Fifty years ago, 1969 ...
* A competition in the Standard to find Lincolnshire’s ‘Moon Baby’ – the child born nearest to the time of Moon Landing – had seen the runner-up prize go to a Donington infant.
Andrew Melbourne was born to Rita Melbourne, of Quadring Road, Donington, at 4pm on July 20 – about five hours and 20 minutes before the Apollo lunar module touched down (British Standard Time).
Andrew, who was given the middle name Neil in honour of the mission’s commander, Neil Armstrong, received a guinea from the Standard as a consolation prize.
He finished second to Gary Wilson, who was born at 6.35pm to Mrs G. Wilson, of Metheringham.
He took the middle name Aldrin after Buzz Aldrin, the second person to walk on the Moon.
The competition was the idea of Squadron Leader Joe Holderness, formerly with the Standard, who at that time was living in North Devon in retirement.
He donated £5 for the baby born in Lincolnshire nearest to the time of the Moon Landing.
In Boston, the success of Apollo 11 was marked with the flying of the Stars and Stripes from the Assembly Rooms.
Twenty years ago, 1999 ...
I’m upset with the amount of people we’ve had in so far – I was expecting a full house every night.
* After all the hype, merchandising, and advertisements, it seemed Star Wars fever had bypassed cinemagoers in Boston.
The Regal Cinema had found itself with empty seats every night for the latest instalment in the sci-fi saga, The Phantom Menace.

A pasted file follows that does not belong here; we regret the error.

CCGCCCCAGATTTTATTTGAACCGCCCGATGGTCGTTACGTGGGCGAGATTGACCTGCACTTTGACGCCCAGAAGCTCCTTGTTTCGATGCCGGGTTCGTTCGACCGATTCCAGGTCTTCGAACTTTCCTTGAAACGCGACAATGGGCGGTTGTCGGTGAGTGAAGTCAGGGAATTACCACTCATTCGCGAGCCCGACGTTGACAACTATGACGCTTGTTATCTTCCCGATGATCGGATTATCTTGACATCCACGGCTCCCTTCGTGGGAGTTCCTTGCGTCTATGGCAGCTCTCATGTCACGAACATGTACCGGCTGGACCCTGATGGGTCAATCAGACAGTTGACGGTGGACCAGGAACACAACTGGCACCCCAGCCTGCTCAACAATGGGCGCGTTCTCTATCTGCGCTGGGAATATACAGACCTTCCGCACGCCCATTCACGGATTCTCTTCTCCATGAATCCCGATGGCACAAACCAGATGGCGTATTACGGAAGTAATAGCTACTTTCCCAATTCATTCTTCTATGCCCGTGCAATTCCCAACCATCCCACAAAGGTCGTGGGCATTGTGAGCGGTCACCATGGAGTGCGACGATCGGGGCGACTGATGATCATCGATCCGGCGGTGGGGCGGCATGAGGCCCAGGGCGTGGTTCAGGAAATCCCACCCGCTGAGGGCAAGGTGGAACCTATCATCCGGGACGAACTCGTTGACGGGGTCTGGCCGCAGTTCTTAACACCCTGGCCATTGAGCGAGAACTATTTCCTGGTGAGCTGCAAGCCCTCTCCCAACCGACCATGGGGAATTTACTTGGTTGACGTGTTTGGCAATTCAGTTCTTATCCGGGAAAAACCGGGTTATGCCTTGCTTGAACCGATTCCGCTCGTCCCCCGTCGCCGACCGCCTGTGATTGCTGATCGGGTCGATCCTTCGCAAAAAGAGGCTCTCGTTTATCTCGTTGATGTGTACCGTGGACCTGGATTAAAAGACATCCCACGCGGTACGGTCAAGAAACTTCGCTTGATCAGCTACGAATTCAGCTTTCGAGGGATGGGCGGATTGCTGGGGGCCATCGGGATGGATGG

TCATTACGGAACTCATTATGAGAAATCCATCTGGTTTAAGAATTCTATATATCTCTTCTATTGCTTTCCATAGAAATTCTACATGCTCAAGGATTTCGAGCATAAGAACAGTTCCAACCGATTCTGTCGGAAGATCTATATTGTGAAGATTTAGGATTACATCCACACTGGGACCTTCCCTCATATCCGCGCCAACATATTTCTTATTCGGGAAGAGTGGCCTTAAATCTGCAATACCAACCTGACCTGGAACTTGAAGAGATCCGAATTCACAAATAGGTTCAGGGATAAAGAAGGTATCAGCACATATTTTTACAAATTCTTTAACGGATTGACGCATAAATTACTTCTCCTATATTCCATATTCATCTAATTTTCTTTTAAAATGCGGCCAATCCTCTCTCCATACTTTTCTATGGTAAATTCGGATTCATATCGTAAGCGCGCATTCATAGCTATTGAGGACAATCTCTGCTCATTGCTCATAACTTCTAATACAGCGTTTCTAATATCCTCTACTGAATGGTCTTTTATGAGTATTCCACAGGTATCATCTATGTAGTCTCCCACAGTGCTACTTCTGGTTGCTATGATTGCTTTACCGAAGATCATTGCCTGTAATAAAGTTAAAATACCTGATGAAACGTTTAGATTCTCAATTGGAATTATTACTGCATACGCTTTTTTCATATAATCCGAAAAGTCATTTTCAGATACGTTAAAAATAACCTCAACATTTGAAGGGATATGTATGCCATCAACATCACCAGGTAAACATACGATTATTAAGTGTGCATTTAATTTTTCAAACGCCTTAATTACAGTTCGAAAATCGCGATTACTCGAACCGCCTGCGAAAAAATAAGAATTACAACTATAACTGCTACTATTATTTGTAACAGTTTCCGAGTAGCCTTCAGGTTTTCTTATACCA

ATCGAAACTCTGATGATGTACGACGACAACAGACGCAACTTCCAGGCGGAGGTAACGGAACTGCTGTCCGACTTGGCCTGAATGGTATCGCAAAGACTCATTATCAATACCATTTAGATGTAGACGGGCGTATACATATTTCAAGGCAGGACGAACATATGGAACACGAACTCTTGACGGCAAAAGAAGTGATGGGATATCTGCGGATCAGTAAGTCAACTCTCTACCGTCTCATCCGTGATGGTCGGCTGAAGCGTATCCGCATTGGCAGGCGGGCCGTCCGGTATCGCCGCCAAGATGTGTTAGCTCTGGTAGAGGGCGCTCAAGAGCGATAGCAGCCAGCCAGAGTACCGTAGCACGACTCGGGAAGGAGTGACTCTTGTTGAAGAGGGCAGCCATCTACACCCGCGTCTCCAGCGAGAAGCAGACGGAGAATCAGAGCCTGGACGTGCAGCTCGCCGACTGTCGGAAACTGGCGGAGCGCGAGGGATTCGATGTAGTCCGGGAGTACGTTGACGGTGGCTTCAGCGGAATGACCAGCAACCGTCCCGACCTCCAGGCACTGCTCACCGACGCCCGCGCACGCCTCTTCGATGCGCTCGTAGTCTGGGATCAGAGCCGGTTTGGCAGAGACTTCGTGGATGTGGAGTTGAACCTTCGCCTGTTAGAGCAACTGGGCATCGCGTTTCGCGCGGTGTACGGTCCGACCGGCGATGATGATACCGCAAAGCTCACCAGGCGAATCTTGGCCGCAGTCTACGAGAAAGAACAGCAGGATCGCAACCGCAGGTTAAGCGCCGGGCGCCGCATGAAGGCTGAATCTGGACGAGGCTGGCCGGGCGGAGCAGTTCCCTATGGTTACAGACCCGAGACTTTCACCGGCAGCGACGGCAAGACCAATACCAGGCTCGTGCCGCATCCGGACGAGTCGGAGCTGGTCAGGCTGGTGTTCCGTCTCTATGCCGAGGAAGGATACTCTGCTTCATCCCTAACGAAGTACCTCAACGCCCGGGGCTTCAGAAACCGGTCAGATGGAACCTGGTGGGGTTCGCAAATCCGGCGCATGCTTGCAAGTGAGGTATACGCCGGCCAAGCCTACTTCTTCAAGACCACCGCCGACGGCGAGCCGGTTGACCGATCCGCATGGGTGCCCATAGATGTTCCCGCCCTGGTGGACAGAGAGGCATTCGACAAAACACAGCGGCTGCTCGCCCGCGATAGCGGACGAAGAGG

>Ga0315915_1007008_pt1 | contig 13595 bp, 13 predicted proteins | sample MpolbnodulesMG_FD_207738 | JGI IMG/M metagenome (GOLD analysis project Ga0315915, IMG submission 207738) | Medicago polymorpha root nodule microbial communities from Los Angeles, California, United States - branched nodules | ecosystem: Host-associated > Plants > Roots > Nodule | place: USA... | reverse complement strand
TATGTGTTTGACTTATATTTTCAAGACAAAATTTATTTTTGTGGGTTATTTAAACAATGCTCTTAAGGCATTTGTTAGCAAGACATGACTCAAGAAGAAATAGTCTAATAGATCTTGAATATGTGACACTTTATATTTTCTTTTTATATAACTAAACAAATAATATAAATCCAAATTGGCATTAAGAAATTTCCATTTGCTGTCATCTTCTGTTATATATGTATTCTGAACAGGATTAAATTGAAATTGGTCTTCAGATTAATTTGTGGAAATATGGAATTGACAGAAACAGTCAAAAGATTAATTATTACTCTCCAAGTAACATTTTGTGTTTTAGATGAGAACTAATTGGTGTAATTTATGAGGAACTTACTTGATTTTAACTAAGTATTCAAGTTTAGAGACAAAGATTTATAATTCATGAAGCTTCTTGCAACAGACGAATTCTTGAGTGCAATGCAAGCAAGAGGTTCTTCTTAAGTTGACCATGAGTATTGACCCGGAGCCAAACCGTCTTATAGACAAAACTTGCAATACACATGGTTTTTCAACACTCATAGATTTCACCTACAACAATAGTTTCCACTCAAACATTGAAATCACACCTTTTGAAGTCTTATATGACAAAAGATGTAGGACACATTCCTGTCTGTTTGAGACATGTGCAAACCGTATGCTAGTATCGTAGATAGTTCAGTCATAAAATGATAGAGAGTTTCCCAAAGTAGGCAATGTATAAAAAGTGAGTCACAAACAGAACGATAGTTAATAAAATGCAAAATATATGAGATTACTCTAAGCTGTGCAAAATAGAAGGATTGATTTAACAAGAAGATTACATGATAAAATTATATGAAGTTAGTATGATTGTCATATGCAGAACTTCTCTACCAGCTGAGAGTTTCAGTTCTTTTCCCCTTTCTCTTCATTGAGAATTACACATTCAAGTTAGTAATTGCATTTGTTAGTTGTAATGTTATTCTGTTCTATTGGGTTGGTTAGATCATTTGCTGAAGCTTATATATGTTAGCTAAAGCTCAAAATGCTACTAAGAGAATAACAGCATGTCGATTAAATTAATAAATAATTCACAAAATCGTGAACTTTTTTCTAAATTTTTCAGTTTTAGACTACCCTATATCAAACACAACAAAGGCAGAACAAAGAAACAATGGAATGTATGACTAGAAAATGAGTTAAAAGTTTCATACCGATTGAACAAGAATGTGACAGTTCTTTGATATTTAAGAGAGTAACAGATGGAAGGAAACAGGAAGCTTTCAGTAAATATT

Only 180 people showed up on the opening night at the 300-seater cinema, snubbing a chance to see the world’s most anticipated film a day before its British release – despite competitive ticket prices of £3.
“I’m upset with the amount of people we’ve had in so far – I was expecting a full house every night,” said proprietor Jack Judd. “It seems people would rather enjoy the hot weather or save money and watch a film on video.”
* The RAF was asking people to look out for pieces of an engine lost from a £20 million Harrier GR7 just before it crashed a fortnight earlier near Surfleet.
Surfleet villagers narrowly avoided disaster when the plane plummeted into a field not far from their homes and exploded on impact.
The engine pieces were wanted as part of an investigation into the accident and could have been spread out over a wide area, the RAF said.